... Katon Dawson, the [South Carolina] Republican chairman, said he thought Mr. Romney had made significant progress in dealing with [concerns that he is unpopular among evangelicals]. "I have heard him on his personal faith and on his character and conviction and the love for his country," Mr. Dawson said. "I have all confidence that he will be able to answer those questions, whether they be in negative ads against him or in forums or in debates."On the one hand, I am glad that Romney can set aside his religious beliefs to sign into law measures he does not personally agree with. On the other, I am concerned about what he has had to do to court evangelicals and how far he might go to win their votes.
Mr. Romney offered assurances that seemed to reflect what Kennedy told the nation in discussing his Catholicism some 50 years ago. Mr. Romney said the requirements of his faith would never overcome his political obligations. He pointed out that in Massachusetts, he had signed laws allowing stores to sell alcohol on Sundays, even though he was prohibited by his faith from drinking, and to expand the state lottery, though Mormons are forbidden to gamble. He also noted that Mormons are not exclusively Republicans, pointing to Senator Harry Reid of Nevada, the Democratic majority leader. [bold added]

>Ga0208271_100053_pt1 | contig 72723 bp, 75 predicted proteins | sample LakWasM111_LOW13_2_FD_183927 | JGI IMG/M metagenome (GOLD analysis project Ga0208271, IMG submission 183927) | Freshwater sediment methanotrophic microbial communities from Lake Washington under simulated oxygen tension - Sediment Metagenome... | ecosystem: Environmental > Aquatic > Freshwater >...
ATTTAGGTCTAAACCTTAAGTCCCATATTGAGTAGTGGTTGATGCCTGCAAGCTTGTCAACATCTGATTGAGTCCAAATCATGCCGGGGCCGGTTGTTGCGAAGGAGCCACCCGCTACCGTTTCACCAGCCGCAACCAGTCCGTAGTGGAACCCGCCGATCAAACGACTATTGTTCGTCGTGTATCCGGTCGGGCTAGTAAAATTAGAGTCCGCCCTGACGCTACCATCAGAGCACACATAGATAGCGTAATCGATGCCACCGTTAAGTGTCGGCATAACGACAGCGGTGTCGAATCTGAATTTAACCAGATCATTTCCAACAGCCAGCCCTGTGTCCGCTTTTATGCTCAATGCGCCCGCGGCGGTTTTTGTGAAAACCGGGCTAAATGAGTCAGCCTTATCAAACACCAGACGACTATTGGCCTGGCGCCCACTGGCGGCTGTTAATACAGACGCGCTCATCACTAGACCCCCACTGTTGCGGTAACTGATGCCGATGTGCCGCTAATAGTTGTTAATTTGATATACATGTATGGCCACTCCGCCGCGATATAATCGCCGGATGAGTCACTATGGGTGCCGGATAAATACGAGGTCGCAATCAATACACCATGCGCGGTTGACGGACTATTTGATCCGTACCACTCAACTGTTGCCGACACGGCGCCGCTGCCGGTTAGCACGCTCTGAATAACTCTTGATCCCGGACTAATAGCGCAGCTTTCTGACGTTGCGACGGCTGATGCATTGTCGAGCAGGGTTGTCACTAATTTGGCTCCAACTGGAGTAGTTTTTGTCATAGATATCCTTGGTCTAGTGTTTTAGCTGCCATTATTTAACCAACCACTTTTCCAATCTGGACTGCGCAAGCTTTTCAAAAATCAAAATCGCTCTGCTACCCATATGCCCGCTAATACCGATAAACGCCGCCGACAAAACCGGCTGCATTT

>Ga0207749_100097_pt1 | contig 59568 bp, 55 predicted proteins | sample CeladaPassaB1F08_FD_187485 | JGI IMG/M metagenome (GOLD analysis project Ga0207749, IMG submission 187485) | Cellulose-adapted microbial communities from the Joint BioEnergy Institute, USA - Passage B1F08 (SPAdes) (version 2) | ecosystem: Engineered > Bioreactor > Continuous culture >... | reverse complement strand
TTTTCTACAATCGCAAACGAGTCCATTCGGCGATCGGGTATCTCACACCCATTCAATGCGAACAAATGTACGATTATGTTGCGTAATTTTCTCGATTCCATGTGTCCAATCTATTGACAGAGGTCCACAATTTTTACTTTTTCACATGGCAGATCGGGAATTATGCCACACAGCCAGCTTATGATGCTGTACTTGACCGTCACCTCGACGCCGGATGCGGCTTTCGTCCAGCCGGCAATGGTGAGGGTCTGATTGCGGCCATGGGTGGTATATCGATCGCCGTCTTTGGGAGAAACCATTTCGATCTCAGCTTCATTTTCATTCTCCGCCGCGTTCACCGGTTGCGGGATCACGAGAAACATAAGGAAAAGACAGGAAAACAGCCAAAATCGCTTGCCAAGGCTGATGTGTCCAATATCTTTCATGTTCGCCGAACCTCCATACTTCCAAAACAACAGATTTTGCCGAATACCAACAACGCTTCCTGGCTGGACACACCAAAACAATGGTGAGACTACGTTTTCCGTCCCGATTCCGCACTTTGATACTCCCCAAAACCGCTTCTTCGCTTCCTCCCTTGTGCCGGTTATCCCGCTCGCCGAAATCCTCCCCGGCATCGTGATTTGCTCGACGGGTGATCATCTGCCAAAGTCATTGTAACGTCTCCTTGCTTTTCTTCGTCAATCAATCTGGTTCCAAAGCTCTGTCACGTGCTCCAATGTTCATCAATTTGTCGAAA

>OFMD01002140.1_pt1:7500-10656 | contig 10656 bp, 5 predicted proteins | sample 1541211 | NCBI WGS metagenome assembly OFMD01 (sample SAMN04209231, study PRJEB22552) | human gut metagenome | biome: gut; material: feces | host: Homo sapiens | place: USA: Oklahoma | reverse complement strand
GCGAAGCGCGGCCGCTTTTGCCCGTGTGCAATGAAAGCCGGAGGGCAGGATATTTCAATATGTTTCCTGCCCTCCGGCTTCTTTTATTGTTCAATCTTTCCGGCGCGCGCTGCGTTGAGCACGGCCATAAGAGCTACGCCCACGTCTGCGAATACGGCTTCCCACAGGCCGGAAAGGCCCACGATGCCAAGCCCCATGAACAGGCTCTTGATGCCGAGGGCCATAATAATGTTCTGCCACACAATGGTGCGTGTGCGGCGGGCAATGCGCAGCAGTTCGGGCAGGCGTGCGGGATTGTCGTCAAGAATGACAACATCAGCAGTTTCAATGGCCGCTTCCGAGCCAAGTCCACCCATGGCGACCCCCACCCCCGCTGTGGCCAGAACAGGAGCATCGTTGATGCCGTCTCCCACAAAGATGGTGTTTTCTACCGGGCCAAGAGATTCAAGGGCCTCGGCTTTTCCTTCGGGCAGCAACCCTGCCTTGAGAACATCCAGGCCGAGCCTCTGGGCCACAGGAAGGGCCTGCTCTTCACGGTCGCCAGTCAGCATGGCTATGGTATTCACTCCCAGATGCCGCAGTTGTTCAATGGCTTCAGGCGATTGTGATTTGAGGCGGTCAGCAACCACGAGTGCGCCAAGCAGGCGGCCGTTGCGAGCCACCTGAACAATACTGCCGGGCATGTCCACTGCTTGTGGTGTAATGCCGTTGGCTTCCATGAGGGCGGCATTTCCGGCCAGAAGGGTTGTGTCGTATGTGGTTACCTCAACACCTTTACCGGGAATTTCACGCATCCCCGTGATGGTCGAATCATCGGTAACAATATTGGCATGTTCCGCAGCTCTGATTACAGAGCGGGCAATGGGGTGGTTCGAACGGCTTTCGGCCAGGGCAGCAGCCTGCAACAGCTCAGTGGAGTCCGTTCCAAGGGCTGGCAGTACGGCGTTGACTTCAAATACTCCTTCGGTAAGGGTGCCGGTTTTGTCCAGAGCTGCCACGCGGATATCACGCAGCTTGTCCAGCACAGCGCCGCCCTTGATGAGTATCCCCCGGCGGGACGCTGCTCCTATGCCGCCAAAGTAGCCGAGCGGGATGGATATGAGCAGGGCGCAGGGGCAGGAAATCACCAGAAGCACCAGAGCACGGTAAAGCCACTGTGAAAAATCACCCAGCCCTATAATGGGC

My initial impression -- and I am not very familiar with Romney in this respect -- is that the GOP could do a lot worse in terms of how religion affects a candidate's policies. Having said that, I am afraid that something else is completely slipping under the radar: The fact that Romney -- a "fiscally conservative" Republican -- recently signed into law a significant step towards socialized medicine (or as he calls it "Commonwealth Care") in Massachusetts!
So on the left, Romney's faith will sometimes be discussed in its relevant terms, but he will be called a "fiscal conservative" since his plan for socialized medicine is totally uncontroversial there. On the right, his faith will be discussed in completely nonessential terms, but this quibbling will completely overshadow his views on state intervention in the economy!
So is Romney's religion an essential issue or a distracting one? It is both.